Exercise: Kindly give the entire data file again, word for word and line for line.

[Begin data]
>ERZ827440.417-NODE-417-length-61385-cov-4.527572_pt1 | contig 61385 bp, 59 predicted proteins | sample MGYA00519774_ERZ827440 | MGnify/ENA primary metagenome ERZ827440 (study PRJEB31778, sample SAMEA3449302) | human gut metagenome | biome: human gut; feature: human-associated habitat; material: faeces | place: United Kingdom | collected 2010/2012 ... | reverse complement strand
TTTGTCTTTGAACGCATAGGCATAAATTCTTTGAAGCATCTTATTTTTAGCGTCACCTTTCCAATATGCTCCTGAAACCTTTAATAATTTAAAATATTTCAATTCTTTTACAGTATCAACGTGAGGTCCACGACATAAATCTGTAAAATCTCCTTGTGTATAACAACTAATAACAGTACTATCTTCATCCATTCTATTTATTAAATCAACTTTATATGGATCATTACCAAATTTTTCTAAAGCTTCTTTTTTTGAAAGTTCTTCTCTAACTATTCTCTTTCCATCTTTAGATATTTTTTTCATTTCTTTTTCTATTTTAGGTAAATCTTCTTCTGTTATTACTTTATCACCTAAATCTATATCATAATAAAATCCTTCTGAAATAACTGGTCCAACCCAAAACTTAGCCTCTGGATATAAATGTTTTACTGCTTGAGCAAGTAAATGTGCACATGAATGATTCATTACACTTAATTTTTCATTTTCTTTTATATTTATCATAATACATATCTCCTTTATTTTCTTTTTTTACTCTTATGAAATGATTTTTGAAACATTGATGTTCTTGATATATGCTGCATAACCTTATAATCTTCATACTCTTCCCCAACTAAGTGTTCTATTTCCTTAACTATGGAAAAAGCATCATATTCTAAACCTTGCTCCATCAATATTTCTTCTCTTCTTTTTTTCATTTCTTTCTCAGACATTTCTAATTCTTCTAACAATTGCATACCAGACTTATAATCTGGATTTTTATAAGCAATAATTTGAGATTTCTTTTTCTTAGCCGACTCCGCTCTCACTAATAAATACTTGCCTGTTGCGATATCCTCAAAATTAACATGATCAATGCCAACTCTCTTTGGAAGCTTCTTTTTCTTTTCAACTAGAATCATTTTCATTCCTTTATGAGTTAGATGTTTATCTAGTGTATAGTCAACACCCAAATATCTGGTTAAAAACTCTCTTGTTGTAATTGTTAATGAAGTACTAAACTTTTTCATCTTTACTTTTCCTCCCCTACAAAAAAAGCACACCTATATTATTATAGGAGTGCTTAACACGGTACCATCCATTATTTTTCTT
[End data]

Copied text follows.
>ERZ827440.417-NODE-417-length-61385-cov-4.527572_pt1 | contig 61385 bp, 59 predicted proteins | sample MGYA00519774_ERZ827440 | MGnify/ENA primary metagenome ERZ827440 (study PRJEB31778, sample SAMEA3449302) | human gut metagenome | biome: human gut; feature: human-associated habitat; material: faeces | place: United Kingdom | collected 2010/2012 ... | reverse complement strand
TTTGTCTTTGAACGCATAGGCATAAATTCTTTGAAGCATCTTATTTTTAGCGTCACCTTTCCAATATGCTCCTGAAACCTTTAATAATTTAAAATATTTCAATTCTTTTACAGTATCAACGTGAGGTCCACGACATAAATCTGTAAAATCTCCTTGTGTATAACAACTAATAACAGTACTATCTTCATCCATTCTATTTATTAAATCAACTTTATATGGATCATTACCAAATTTTTCTAAAGCTTCTTTTTTTGAAAGTTCTTCTCTAACTATTCTCTTTCCATCTTTAGATATTTTTTTCATTTCTTTTTCTATTTTAGGTAAATCTTCTTCTGTTATTACTTTATCACCTAAATCTATATCATAATAAAATCCTTCTGAAATAACTGGTCCAACCCAAAACTTAGCCTCTGGATATAAATGTTTTACTGCTTGAGCAAGTAAATGTGCACATGAATGATTCATTACACTTAATTTTTCATTTTCTTTTATATTTATCATAATACATATCTCCTTTATTTTCTTTTTTTACTCTTATGAAATGATTTTTGAAACATTGATGTTCTTGATATATGCTGCATAACCTTATAATCTTCATACTCTTCCCCAACTAAGTGTTCTATTTCCTTAACTATGGAAAAAGCATCATATTCTAAACCTTGCTCCATCAATATTTCTTCTCTTCTTTTTTTCATTTCTTTCTCAGACATTTCTAATTCTTCTAACAATTGCATACCAGACTTATAATCTGGATTTTTATAAGCAATAATTTGAGATTTCTTTTTCTTAGCCGACTCCGCTCTCACTAATAAATACTTGCCTGTTGCGATATCCTCAAAATTAACATGATCAATGCCAACTCTCTTTGGAAGCTTCTTTTTCTTTTCAACTAGAATCATTTTCATTCCTTTATGAGTTAGATGTTTATCTAGTGTATAGTCAACACCCAAATATCTGGTTAAAAACTCTCTTGTTGTAATTGTTAATGAAGTACTAAACTTTTTCATCTTTACTTTTCCTCCCCTACAAAAAAAGCACACCTATATTATTATAGGAGTGCTTAACACGGTACCATCCATTATTTTTCTT